Kelp Noodle Recipes And Nutrition InfoJune 12th, 2015
Does the thought of having people over for dinner leave you in a cold sweat? Does the task of finding something—anything—that can please Paleo eaters and also draw raves from raw foodies keep you up at night?
Finding a meal that accommodates all dietary preferences, intolerances and allergies is no easy task. But don’t panic! Kelp noodles are here to help.
Kelp noodles are just as remarkable for what they don’t have as what they do. With only three ingredients—kelp, sodium alginate (a type of salt made from seaweed) and water—they are free from the eight most common allergens and compatible with almost all dietary restrictions. Even the sodium content is remarkably low, with less than 50 grams in a half cup. These noodles also have plenty of minerals as well—think calcium, iron and iodine.
Kelp is a brown seaweed native to Japan. A healthy food in its own right, kelp has antioxidant and anti-inflammatory abilities and is rich in disease-fighting phytonutrients that help support your immune system. It’s also a good source of calcium, an important mineral for bones, muscles, and nerve function. Some studies have indicated that kelp could even help prevent some cancers.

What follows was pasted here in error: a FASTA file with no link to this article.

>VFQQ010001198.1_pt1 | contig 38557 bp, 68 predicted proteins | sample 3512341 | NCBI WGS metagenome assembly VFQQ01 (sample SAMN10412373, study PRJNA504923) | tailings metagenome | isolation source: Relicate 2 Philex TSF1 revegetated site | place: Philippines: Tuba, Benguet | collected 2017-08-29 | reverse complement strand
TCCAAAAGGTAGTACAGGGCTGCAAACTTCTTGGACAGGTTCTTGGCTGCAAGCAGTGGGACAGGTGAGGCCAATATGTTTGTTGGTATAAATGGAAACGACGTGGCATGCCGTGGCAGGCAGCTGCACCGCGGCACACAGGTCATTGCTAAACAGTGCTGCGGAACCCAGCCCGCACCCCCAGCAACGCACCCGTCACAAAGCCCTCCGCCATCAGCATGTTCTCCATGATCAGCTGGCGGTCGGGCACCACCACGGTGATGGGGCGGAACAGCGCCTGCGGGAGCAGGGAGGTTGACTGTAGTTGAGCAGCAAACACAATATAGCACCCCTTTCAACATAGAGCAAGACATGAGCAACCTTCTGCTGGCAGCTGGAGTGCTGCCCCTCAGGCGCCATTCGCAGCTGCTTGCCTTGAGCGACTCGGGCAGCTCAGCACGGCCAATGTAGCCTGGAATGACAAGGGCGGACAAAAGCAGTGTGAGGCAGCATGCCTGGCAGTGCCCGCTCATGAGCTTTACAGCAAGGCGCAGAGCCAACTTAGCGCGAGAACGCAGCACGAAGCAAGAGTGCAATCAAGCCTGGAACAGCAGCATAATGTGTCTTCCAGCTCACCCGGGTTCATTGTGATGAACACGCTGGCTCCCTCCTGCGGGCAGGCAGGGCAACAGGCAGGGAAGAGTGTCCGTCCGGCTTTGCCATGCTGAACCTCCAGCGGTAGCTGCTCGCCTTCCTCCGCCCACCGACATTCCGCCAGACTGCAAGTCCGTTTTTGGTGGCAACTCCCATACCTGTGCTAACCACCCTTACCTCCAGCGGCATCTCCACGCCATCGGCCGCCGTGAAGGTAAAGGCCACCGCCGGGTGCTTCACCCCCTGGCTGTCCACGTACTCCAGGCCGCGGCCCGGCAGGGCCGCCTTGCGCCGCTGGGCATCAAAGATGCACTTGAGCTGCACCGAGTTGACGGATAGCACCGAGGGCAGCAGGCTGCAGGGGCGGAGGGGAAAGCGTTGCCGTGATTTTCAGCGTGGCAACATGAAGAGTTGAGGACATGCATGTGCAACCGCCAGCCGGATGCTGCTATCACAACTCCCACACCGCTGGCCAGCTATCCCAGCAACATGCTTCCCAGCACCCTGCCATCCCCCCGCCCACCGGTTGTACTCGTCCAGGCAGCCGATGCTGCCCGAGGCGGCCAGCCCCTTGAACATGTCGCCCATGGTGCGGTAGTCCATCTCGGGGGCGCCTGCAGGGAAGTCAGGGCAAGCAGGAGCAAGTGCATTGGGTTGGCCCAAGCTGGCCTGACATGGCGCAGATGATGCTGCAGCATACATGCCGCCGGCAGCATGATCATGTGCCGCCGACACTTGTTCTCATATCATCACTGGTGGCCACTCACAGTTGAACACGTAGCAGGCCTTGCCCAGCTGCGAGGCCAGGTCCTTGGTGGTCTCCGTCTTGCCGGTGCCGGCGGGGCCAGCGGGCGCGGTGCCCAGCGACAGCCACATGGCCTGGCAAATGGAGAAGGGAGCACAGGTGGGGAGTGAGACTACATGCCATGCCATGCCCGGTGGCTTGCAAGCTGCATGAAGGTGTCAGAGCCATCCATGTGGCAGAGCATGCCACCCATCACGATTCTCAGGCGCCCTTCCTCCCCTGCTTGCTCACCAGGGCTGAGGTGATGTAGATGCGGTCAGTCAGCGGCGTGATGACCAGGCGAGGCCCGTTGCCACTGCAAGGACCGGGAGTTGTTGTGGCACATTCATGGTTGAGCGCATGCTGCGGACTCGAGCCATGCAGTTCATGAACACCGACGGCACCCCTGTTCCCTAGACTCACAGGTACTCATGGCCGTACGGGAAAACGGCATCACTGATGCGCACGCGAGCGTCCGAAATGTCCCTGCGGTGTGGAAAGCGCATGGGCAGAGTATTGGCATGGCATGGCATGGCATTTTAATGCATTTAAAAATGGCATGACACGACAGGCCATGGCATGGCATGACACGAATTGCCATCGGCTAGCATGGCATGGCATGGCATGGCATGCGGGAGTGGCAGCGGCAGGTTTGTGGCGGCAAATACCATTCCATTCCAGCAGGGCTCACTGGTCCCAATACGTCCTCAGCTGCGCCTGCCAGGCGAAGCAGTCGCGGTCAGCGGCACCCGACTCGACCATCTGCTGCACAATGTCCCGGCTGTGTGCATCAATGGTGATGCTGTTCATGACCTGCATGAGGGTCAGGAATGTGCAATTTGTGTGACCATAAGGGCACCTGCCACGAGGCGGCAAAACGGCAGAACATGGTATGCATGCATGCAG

Plus, you and your fellow diners might end your meal with a slightly boosted metabolism. Kelp noodles are a source of iodine, an important mineral for your thyroid. The thyroid controls, among other things, your metabolism and keeping it well supplied with iodine helps with weight control. It also helps reduce water retention and regulate your temperature—added bonuses on those hot summer days.
Back to dinner: As healthy as kelp is, it does have a very pronounced oceanic taste. But not kelp noodles!They have almost no flavor of their own, so they work well in all sorts of dishes.
So what can you do with them? If you prefer your noodles crispier (almost like a bean sprout), they can be eaten right out of the package after a quick rinse. To soften them up, soak them in an acidic liquid or sauce for 15-20 minutes. Their ability to soak up any flavor you throw at them makes them ideal for just about anything: Think soups, salads, spring rolls, stir fry, and anywhere you would use pasta.
The only question now is what to make for dessert.
Photo credit: Paul Delmont